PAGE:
The study was designed as a network where the nodes were the Power Control Areas (PCAs, where the output of a number of nearby plants is managed) and the value of the links between nodes, which is called the ‘weight’, was the embedded water resources in the transfer. An example is the network of blue water transfers, shown in the picture. Analysis of the networks threw up a number of conclusions. For instance, it was seen that the nodes which had the most number of connections to other nodes were the ones managed a greater share of virtual water. The relationships between the virtual water handled and properties of the network then provides direction for PCAs to minimize their water footprint by selecting the electricity they import, as well as the potential for policies to intervene.
The study provides a mechanism to identify the points of consumption that intensify water water-use pressure on points of production. “A potential burden shift” and regional and seasonal interdependence, the paper says. There could then be levies and subsidies, to incentivize, as well as selection of the mode of development of industry in different regions, to minimize and rationalize water consumption.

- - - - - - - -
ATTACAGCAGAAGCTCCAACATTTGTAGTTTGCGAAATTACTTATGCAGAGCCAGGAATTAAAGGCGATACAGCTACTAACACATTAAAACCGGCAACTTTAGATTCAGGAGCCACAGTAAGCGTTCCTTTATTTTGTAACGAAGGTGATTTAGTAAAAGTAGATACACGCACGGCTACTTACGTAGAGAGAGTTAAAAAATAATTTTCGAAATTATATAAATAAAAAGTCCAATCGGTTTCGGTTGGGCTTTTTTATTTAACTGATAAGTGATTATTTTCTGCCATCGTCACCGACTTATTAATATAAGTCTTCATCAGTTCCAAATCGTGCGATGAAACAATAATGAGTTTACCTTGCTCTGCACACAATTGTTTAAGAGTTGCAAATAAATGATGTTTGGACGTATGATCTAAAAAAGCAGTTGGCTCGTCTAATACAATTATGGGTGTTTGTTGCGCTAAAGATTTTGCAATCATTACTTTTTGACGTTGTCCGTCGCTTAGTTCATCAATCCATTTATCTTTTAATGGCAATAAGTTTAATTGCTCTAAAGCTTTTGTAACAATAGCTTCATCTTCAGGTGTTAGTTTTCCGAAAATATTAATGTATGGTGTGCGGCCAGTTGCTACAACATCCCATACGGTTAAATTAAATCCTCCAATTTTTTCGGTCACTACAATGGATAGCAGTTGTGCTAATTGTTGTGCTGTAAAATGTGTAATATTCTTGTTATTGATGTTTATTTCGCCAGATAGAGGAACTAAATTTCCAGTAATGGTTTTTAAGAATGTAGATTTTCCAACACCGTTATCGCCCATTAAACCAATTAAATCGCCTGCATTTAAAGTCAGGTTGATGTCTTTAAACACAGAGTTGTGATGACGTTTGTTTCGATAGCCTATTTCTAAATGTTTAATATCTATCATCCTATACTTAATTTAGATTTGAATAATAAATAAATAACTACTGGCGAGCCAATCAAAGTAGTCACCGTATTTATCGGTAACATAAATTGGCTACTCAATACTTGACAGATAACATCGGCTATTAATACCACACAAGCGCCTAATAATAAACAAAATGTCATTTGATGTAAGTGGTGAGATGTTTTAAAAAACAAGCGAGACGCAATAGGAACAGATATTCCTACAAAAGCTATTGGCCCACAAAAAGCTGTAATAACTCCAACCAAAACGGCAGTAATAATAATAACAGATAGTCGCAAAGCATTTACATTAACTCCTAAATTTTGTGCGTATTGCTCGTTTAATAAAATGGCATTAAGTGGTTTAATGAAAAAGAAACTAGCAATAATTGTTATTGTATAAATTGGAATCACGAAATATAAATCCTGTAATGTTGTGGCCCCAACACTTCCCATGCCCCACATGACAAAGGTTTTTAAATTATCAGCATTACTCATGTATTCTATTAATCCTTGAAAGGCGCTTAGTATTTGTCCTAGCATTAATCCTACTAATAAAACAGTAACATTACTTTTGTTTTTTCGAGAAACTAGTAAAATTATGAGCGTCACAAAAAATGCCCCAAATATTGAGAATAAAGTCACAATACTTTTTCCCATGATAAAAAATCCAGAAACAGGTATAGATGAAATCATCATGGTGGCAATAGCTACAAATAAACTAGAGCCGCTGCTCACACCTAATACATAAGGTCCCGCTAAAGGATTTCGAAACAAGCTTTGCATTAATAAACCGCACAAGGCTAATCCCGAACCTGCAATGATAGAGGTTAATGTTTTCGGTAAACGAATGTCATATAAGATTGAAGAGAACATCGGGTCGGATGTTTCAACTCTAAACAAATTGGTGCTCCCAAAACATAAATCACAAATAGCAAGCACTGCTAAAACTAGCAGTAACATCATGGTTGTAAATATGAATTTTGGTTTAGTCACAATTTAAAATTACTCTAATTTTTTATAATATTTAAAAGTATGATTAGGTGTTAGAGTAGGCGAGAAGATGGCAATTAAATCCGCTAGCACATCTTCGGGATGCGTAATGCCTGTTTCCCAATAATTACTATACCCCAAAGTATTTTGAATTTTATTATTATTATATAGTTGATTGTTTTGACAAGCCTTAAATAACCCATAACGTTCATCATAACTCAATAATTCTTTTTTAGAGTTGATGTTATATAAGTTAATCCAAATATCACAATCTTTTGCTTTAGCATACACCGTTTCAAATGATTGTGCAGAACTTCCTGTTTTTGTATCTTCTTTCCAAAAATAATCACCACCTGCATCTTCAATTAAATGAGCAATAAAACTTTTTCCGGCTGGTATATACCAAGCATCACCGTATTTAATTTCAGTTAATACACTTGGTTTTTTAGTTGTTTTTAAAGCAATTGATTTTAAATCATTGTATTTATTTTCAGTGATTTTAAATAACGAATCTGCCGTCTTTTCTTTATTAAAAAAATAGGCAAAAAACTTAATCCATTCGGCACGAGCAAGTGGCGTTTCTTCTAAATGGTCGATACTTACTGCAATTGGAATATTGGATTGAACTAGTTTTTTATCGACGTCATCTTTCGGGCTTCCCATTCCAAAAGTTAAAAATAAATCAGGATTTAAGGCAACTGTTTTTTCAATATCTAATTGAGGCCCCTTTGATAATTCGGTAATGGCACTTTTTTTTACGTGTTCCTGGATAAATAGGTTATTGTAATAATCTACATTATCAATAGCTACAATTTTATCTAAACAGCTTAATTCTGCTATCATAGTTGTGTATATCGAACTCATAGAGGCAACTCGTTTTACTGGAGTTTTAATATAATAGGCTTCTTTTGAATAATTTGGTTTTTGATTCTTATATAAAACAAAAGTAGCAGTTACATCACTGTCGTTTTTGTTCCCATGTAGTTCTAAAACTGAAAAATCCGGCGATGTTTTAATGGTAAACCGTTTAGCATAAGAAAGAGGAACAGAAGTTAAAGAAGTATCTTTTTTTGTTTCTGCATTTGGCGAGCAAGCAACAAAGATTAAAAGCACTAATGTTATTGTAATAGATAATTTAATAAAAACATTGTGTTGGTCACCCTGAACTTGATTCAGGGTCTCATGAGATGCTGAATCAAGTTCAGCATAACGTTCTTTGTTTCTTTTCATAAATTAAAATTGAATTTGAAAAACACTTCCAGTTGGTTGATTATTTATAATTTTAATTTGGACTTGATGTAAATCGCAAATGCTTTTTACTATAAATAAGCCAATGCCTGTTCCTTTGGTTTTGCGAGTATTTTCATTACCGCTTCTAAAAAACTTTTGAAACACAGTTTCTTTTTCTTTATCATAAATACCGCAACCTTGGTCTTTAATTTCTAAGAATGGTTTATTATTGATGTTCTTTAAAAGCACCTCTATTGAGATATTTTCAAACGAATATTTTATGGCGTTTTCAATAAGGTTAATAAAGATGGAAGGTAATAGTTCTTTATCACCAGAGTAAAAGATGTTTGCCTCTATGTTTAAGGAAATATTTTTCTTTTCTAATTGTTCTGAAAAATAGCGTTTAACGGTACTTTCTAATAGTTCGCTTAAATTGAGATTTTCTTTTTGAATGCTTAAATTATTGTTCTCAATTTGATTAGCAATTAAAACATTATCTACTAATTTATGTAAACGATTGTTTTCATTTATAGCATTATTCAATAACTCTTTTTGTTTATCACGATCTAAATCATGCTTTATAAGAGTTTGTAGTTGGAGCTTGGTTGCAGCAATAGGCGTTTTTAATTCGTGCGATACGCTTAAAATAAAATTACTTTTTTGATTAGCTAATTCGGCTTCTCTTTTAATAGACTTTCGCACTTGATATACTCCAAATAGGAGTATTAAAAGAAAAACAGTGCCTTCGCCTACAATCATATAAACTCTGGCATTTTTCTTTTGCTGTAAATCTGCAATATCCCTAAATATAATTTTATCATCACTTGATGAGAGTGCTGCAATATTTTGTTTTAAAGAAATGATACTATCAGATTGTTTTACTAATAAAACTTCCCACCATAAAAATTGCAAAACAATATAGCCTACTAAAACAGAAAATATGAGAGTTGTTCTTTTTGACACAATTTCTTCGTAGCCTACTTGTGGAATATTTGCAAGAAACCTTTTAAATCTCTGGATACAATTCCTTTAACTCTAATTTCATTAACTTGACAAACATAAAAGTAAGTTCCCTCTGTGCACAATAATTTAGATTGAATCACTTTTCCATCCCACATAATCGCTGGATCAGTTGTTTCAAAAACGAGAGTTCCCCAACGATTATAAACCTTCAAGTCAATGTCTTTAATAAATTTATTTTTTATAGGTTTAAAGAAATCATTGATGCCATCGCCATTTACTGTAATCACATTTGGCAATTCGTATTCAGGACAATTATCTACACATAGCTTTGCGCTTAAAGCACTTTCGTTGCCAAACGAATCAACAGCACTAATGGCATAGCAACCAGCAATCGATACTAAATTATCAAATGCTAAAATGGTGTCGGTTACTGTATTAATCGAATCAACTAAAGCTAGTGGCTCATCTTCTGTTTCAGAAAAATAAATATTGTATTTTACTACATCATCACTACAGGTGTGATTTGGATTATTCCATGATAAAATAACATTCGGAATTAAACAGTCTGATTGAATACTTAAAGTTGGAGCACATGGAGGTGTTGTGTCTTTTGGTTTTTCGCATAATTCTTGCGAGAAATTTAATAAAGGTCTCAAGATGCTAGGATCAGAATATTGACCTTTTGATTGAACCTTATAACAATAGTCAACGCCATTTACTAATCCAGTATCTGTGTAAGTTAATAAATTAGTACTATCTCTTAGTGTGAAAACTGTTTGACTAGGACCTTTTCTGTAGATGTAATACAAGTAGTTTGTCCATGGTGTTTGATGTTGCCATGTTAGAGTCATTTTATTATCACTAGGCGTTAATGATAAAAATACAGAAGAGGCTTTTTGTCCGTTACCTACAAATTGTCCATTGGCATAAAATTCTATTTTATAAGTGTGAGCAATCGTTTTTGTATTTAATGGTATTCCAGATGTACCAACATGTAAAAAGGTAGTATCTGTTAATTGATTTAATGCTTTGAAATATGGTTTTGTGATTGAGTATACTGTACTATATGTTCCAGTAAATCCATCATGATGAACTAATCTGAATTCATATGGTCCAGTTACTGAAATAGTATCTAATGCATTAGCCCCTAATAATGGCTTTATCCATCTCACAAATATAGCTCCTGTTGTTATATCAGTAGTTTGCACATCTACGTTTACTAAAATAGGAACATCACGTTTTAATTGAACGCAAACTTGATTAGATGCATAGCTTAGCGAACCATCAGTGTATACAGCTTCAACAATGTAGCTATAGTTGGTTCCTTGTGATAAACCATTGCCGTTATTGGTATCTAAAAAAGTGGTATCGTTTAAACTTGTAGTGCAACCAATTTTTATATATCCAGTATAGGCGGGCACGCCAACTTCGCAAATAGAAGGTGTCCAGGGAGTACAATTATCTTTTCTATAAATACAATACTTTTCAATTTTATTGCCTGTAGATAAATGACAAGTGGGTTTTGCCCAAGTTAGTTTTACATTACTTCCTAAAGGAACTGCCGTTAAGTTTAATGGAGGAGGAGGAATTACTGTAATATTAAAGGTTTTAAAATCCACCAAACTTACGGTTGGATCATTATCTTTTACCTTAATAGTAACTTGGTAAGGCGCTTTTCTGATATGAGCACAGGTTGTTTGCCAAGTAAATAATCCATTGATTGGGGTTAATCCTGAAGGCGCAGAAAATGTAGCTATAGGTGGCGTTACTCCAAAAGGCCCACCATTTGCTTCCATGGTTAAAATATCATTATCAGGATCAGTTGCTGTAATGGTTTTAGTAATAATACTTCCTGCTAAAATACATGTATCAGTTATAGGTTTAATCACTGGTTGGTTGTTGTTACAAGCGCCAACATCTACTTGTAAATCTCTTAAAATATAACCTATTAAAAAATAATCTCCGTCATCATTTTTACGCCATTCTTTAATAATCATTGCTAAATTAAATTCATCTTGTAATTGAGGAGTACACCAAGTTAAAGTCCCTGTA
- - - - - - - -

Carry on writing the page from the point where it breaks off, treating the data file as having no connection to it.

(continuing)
Scientific rationalizing of costs and benefits would go a long way stabilize markets, equalize opportunity and optimize resource use, in all parts of the world. There are groups that have been protesting the virtual nuclear waste that is carried by electricity produced in nuclear plants in one country, but exported to another country. The production of electricity all over the world, which carries virtual water resources, is still 94% from conventional thermal (include nuclear) and hydroelectric sources. This is likely to be the dominant source for many decades, during which the world would get progressively more water-stressed.